Skip to Main Content
Pathways to Science: Science, Technology, Engineering, and Mathematics. Search for a program . . . find your future.

Mentoring Manual

How to normalize your expectations

Jump to a subtopic:

Overcoming the challenges of the first two weeks of the placement

Students: The first two or three weeks of a field experience can be the hardest. While there may be long hours and hard work near the end of the placement, the beginning can be difficult because of all the adjustments to a new institution or organization, student culture, and working in new ways that can challenge students' abilities on the very first day.

Mentors: The beginning of a field experience is the most critical time for your presence and attention. Designing an experience where you assign papers to be read and then head off to a conference or vacation for a week or two can be disastrous for the student.

Another common mistake is to not include the student in other work. During these first weeks, in particular weeks one and two, it can be difficult for a student to fill the time with work limited to only their project. Consider having the student shadow other students for some of the time. In one case, most of the lab group and the faculty mentor left for one day to take some measurements, and left the new student behind to read some publications. The justification was that the field measurements were not directly pertinent to the student’s project. However, taking the new student along, even if the student's role was as an observer, would have provided a broader sense of the work and a chance for the student to see her or himself as part of the group. It would have likely encouraged more productivity in the student upon returning to campus.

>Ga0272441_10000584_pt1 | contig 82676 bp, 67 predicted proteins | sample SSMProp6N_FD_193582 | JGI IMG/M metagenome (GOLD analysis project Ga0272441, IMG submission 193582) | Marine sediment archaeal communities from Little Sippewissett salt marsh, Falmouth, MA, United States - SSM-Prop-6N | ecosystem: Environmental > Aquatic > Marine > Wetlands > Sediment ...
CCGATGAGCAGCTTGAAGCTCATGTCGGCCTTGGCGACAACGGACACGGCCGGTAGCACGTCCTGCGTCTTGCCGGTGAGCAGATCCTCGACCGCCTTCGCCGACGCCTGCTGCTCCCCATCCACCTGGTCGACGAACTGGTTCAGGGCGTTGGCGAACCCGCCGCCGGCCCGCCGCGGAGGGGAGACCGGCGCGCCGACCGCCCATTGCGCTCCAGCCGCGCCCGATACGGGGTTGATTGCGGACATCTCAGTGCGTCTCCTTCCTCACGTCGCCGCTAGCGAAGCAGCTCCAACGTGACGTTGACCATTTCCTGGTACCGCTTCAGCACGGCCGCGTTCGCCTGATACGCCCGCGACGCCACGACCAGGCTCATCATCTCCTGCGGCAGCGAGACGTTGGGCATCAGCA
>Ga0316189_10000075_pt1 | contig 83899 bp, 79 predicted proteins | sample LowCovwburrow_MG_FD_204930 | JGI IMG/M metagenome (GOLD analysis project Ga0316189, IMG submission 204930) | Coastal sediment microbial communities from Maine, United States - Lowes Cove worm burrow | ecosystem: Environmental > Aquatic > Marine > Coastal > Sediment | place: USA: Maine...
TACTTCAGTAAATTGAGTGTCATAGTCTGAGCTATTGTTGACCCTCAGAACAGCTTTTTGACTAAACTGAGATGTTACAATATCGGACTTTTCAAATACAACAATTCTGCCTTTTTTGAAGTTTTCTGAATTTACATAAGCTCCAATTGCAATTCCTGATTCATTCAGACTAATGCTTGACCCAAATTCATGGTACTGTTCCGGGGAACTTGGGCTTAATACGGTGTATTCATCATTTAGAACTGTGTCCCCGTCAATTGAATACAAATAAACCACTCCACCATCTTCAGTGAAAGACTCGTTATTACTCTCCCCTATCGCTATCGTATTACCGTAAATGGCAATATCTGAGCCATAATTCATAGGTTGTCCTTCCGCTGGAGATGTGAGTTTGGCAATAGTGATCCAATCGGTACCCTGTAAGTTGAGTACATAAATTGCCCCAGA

Mentors must be careful not to confuse the student’s motivation to work with the amount of time spent working. An unmotivated student spending lots of time in the lab can accomplish much less than a very motivated student who is spending less time in the lab, but is motivated and focused and inspired when in the lab.

Whether a student or mentor, consider these suggestions on adjusting to a new environment when structuring program time.

Back to top of page

Acknowledge it can be frustrating

The demands of a field program are similar to those of a graduate program. University of Michigan’s Campus Mind Works provides some helpful insights for dealing with a potentially sudden change in academic performance expectations and workload.

Back to top of page


Socializing is a critical part of the experience – it contributes to or greatly impacts the bonds between colleagues who will work hard together, help each other, and then maintain contact after graduating. For an undergraduate, this can be a critical time to develop insight into the life of a graduate student and faculty member. It also provides times for students to receive informal mentoring on their professional development. Some of the best discussions initiated by a student about his or her future plans may happen when walking to get a cup of coffee.

Back to top of page


Download just the Undergrad section of the manual to share with peers and colleagues